A common objection thrown up by those who argue against Biblical polygyny is the fact that in Biblical polygynous families, we see a lot of family difficulties and sometimes, outright pain. Setting aside the equally common rebuttal that in monogamous families, we see the same kind of pain, there’s something about the difficulties that polygynous families experience that naysayers are not considering, and quite possibly that’s due to a monogamy-only translator bias, as well as the all-too-human reflexive avoidance of pain.
Before we go into the weeds with the Greek-to-English translations, I want to note that a recent story broke about when a Tanzanian miner became an overnight millionaire when he sold two of the largest chunks of Tanzanite ever found in that African country. The BBC article that reported the find also mentioned that the miner had 4 wives and 30 children. The Fox News article that reported the same story linked to the same BBC article mentioned the 30 children but was silent on the 4 wives. This is an excellent current example of how discomfort with polygyny will lead to suppression of relevant facts.
Enter ye in at the strait gate: for wide is the gate, and broad is the way, that leadeth to destruction, and many there be which go in thereat: Because strait is the gate, and narrow is the way, which leadeth unto life, and few there be that find it.
In the opening article in my new “Marriage Laws” series, I made the proposition that Yeshua clearly said that some things belong to YHVH only, and that marriage is one of those things that YHVH has reserved to Himself, and not given to Caesar (the government) to legislate. In forthcoming articles, I will explore how “Caesar” in America and other societies in the past has arrogated to himself the power to regulate marriage. In this second article, I am going to answer the question of what YHVH has said about marriage. It turns out that He has said a great deal, and nowhere has He said that Israel’s rulers have any legal jurisdiction on this topic. If they don’t, how much less jurisdiction do the nations have?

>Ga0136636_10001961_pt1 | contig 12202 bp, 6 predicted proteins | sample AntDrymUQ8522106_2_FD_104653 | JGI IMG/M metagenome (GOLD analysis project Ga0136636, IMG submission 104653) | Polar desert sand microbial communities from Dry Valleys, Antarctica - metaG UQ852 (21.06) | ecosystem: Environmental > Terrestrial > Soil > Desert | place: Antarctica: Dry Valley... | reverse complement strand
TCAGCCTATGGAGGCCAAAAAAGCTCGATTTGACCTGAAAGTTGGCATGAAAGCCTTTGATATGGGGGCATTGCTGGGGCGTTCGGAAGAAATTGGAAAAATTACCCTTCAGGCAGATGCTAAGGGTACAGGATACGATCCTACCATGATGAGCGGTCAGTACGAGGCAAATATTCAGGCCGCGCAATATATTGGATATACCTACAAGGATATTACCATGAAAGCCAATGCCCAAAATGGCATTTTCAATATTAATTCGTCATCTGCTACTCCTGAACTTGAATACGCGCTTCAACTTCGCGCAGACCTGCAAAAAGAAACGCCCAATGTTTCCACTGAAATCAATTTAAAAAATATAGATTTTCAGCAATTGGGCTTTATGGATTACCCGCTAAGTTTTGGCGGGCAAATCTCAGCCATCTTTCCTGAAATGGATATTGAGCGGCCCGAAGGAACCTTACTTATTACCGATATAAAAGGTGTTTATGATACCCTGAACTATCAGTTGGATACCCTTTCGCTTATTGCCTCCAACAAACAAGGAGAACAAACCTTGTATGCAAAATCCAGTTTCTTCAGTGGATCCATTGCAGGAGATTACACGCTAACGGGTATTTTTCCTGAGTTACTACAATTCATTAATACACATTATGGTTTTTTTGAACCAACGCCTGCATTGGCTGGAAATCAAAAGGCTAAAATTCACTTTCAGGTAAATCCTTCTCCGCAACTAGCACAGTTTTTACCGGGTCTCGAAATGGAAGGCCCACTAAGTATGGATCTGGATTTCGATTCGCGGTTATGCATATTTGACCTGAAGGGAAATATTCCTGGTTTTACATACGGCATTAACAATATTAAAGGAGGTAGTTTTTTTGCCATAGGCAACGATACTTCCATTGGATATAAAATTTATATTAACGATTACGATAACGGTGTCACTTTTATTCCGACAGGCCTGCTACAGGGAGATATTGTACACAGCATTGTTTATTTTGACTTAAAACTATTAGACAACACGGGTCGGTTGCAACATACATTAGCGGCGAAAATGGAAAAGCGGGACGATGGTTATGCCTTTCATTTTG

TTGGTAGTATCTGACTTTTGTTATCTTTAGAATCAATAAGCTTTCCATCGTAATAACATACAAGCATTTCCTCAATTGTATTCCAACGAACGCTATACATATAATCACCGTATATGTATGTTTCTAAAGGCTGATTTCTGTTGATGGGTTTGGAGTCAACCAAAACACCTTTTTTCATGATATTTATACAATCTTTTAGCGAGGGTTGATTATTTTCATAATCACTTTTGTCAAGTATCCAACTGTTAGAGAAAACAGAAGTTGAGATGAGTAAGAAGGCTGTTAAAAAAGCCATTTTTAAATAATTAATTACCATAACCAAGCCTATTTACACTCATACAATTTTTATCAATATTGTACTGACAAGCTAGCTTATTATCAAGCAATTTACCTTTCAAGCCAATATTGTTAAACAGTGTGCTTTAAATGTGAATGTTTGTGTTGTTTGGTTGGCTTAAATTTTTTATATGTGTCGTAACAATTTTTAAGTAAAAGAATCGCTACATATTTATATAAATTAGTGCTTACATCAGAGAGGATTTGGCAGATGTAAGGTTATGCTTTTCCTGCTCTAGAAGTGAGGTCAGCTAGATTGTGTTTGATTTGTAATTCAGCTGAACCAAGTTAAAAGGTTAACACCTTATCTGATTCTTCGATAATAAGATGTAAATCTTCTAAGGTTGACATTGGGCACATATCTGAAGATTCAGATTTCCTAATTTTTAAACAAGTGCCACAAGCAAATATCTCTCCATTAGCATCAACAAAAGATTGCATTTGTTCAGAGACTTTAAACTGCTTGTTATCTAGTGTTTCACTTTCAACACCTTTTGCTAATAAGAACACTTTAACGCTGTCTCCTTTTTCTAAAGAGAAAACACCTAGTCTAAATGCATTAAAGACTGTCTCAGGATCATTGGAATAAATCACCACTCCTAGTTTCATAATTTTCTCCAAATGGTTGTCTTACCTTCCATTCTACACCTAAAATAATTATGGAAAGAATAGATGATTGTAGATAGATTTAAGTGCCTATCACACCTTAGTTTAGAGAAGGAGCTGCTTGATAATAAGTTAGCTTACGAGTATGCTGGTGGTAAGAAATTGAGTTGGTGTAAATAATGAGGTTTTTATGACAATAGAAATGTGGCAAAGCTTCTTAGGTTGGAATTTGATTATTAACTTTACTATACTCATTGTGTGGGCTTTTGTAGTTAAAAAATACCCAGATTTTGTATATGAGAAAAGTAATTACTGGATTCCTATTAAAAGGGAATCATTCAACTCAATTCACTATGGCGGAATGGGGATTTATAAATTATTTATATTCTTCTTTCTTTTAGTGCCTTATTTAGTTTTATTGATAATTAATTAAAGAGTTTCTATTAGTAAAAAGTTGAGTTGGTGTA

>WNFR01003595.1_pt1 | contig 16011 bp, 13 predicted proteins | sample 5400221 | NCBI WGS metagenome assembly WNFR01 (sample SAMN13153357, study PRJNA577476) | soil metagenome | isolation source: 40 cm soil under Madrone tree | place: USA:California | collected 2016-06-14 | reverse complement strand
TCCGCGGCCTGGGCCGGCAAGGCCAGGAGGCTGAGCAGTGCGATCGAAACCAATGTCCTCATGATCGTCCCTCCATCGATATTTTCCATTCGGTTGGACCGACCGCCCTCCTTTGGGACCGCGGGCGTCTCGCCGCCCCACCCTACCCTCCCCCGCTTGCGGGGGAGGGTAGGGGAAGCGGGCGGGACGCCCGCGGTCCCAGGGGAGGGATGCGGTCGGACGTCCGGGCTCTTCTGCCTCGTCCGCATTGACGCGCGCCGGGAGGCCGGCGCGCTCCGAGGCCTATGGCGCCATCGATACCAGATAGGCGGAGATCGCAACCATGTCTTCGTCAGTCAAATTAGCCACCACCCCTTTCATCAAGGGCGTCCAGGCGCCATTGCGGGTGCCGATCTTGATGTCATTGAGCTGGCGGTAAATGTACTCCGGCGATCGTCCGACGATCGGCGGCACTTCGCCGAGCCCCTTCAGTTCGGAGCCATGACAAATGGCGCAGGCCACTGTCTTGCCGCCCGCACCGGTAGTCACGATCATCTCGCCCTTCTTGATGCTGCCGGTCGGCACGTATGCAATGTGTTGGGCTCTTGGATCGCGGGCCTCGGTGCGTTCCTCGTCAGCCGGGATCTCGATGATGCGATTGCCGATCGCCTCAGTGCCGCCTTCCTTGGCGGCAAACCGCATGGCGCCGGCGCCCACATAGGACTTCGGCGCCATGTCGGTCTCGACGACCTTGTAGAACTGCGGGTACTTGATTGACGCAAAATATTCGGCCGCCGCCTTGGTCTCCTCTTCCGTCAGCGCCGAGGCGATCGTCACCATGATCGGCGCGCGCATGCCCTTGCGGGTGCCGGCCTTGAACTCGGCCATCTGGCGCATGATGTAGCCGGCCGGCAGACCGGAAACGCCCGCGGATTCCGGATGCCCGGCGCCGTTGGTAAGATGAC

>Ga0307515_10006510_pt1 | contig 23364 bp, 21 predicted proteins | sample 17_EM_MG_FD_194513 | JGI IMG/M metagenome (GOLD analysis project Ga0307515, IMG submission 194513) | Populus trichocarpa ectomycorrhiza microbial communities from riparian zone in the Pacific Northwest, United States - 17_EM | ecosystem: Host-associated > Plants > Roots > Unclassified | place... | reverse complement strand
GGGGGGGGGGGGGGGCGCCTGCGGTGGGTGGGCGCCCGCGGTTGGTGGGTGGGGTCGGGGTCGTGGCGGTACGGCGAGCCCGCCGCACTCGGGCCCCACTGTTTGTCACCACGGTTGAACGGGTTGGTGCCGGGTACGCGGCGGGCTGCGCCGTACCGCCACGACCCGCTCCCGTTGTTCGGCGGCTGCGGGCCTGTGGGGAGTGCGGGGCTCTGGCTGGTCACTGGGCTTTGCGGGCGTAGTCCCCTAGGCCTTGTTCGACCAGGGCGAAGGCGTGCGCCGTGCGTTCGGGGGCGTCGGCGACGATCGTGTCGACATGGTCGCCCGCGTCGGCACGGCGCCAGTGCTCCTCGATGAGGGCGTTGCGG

We will begin at the beginning during Creation Week in which we are going to analyze what He said and did through the aftermath of the Fall. Later, we will discuss what He put into the Sinai Covenant and the related statutes and judgments in Leviticus and Deuteronomy.
When people put forth arguments against the polygyny laws of the Old Testament, one of them is that if there are laws on the books that make polygyny illegal, then even if it’s legal in the Old Testament, it’s not legal in the present day, and the secular law is the controlling authority and should be obeyed.
It is with deep regret that we find it necessary to refute 119Ministries for significant error in their most recent video regarding their (un)Biblical position concerning polygyny.
While we admit this is a third rail topic laden with cultural and emotional baggage, we also believe that Truth is more important than public opinion. And, defending our Elohim, His Word and the honor of our fathers, the Patriarchs, is well worth the potential cost.
In the interest of ‘Testing Everything’, we present our well articulated response to 119Ministries’ error laden video. We are deeply sorry to see 119Ministries sacrifice their once solid reputation by handling clear Scripture so very poorly.